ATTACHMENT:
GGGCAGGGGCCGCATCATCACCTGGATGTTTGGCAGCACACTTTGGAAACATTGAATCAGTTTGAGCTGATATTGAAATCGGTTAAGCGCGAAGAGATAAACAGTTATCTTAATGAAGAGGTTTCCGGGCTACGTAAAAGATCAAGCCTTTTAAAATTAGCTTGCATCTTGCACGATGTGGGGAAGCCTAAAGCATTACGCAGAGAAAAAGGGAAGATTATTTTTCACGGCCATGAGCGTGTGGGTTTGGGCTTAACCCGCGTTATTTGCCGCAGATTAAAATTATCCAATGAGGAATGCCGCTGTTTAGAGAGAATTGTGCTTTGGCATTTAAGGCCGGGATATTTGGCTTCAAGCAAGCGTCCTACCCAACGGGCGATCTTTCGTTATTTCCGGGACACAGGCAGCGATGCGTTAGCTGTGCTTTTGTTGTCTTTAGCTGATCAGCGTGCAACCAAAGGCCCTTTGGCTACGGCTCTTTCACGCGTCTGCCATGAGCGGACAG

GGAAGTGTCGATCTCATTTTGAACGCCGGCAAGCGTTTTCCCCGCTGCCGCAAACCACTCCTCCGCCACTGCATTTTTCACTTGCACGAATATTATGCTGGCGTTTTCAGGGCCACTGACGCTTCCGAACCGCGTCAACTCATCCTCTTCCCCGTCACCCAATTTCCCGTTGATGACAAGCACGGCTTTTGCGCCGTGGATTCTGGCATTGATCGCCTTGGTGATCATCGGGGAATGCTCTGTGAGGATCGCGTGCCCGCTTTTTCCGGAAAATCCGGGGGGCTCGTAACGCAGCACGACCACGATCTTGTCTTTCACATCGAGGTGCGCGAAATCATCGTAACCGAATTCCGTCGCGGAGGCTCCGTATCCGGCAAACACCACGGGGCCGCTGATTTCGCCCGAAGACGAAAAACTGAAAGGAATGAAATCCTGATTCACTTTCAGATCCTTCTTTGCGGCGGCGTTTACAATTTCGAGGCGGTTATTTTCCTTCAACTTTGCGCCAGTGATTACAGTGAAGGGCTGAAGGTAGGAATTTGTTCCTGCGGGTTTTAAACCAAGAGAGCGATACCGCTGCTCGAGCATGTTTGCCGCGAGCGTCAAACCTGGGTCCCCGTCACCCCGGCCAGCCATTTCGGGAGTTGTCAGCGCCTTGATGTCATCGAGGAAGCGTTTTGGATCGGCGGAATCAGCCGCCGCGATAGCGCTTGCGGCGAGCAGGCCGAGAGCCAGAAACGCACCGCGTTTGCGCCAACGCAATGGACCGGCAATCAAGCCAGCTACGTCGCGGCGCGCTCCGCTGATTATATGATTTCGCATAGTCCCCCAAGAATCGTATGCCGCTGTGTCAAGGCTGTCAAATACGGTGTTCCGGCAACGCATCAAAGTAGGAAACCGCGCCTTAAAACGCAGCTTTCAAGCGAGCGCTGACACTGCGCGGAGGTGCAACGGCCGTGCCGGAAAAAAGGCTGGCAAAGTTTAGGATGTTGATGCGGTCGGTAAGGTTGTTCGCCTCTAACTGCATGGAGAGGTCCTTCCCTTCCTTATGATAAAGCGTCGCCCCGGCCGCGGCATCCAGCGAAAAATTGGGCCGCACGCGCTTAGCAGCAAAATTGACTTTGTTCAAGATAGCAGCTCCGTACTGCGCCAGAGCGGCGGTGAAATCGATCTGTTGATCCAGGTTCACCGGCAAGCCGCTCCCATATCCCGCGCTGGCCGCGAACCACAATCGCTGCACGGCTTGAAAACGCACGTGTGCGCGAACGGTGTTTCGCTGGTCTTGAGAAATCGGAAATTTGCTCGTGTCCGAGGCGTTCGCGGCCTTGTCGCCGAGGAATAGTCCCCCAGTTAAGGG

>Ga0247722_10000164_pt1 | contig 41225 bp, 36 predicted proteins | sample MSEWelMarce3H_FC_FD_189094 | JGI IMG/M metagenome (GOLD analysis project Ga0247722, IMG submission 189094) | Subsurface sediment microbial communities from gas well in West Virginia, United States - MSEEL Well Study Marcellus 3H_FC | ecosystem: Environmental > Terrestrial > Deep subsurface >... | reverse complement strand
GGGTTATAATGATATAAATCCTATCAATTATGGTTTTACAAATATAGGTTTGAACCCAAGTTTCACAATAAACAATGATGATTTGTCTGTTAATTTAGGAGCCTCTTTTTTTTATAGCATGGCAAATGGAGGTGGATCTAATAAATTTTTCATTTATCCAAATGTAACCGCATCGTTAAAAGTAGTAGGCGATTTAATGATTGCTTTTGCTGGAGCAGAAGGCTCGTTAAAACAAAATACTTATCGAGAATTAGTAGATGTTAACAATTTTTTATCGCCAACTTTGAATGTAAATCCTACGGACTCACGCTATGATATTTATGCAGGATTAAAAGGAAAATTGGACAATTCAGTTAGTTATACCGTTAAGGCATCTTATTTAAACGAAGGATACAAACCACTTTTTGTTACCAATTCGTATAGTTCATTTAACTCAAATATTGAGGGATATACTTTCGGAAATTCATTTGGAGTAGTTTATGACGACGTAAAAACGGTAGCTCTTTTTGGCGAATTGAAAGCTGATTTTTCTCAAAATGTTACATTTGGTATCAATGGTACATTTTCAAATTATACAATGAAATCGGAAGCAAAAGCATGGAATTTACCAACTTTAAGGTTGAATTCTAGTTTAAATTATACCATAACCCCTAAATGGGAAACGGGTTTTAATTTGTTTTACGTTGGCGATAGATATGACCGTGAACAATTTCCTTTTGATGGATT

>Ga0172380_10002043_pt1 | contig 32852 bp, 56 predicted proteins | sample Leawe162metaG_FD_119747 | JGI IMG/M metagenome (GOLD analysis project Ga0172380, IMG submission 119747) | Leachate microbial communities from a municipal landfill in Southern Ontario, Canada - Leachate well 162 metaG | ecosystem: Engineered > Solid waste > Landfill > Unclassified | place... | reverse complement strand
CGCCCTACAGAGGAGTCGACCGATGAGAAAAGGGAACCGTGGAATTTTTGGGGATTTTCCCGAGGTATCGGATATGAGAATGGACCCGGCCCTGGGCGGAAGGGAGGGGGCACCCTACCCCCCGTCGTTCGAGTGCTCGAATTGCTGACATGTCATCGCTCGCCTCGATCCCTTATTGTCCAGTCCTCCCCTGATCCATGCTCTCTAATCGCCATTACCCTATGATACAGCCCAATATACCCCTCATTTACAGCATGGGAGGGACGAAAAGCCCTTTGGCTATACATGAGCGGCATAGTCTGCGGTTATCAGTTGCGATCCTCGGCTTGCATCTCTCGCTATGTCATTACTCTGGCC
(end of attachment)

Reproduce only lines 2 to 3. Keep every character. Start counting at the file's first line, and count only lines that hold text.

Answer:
GGAAGTGTCGATCTCATTTTGAACGCCGGCAAGCGTTTTCCCCGCTGCCGCAAACCACTCCTCCGCCACTGCATTTTTCACTTGCACGAATATTATGCTGGCGTTTTCAGGGCCACTGACGCTTCCGAACCGCGTCAACTCATCCTCTTCCCCGTCACCCAATTTCCCGTTGATGACAAGCACGGCTTTTGCGCCGTGGATTCTGGCATTGATCGCCTTGGTGATCATCGGGGAATGCTCTGTGAGGATCGCGTGCCCGCTTTTTCCGGAAAATCCGGGGGGCTCGTAACGCAGCACGACCACGATCTTGTCTTTCACATCGAGGTGCGCGAAATCATCGTAACCGAATTCCGTCGCGGAGGCTCCGTATCCGGCAAACACCACGGGGCCGCTGATTTCGCCCGAAGACGAAAAACTGAAAGGAATGAAATCCTGATTCACTTTCAGATCCTTCTTTGCGGCGGCGTTTACAATTTCGAGGCGGTTATTTTCCTTCAACTTTGCGCCAGTGATTACAGTGAAGGGCTGAAGGTAGGAATTTGTTCCTGCGGGTTTTAAACCAAGAGAGCGATACCGCTGCTCGAGCATGTTTGCCGCGAGCGTCAAACCTGGGTCCCCGTCACCCCGGCCAGCCATTTCGGGAGTTGTCAGCGCCTTGATGTCATCGAGGAAGCGTTTTGGATCGGCGGAATCAGCCGCCGCGATAGCGCTTGCGGCGAGCAGGCCGAGAGCCAGAAACGCACCGCGTTTGCGCCAACGCAATGGACCGGCAATCAAGCCAGCTACGTCGCGGCGCGCTCCGCTGATTATATGATTTCGCATAGTCCCCCAAGAATCGTATGCCGCTGTGTCAAGGCTGTCAAATACGGTGTTCCGGCAACGCATCAAAGTAGGAAACCGCGCCTTAAAACGCAGCTTTCAAGCGAGCGCTGACACTGCGCGGAGGTGCAACGGCCGTGCCGGAAAAAAGGCTGGCAAAGTTTAGGATGTTGATGCGGTCGGTAAGGTTGTTCGCCTCTAACTGCATGGAGAGGTCCTTCCCTTCCTTATGATAAAGCGTCGCCCCGGCCGCGGCATCCAGCGAAAAATTGGGCCGCACGCGCTTAGCAGCAAAATTGACTTTGTTCAAGATAGCAGCTCCGTACTGCGCCAGAGCGGCGGTGAAATCGATCTGTTGATCCAGGTTCACCGGCAAGCCGCTCCCATATCCCGCGCTGGCCGCGAACCACAATCGCTGCACGGCTTGAAAACGCACGTGTGCGCGAACGGTGTTTCGCTGGTCTTGAGAAATCGGAAATTTGCTCGTGTCCGAGGCGTTCGCGGCCTTGTCGCCGAGGAATAGTCCCCCAGTTAAGGG

>Ga0247722_10000164_pt1 | contig 41225 bp, 36 predicted proteins | sample MSEWelMarce3H_FC_FD_189094 | JGI IMG/M metagenome (GOLD analysis project Ga0247722, IMG submission 189094) | Subsurface sediment microbial communities from gas well in West Virginia, United States - MSEEL Well Study Marcellus 3H_FC | ecosystem: Environmental > Terrestrial > Deep subsurface >... | reverse complement strand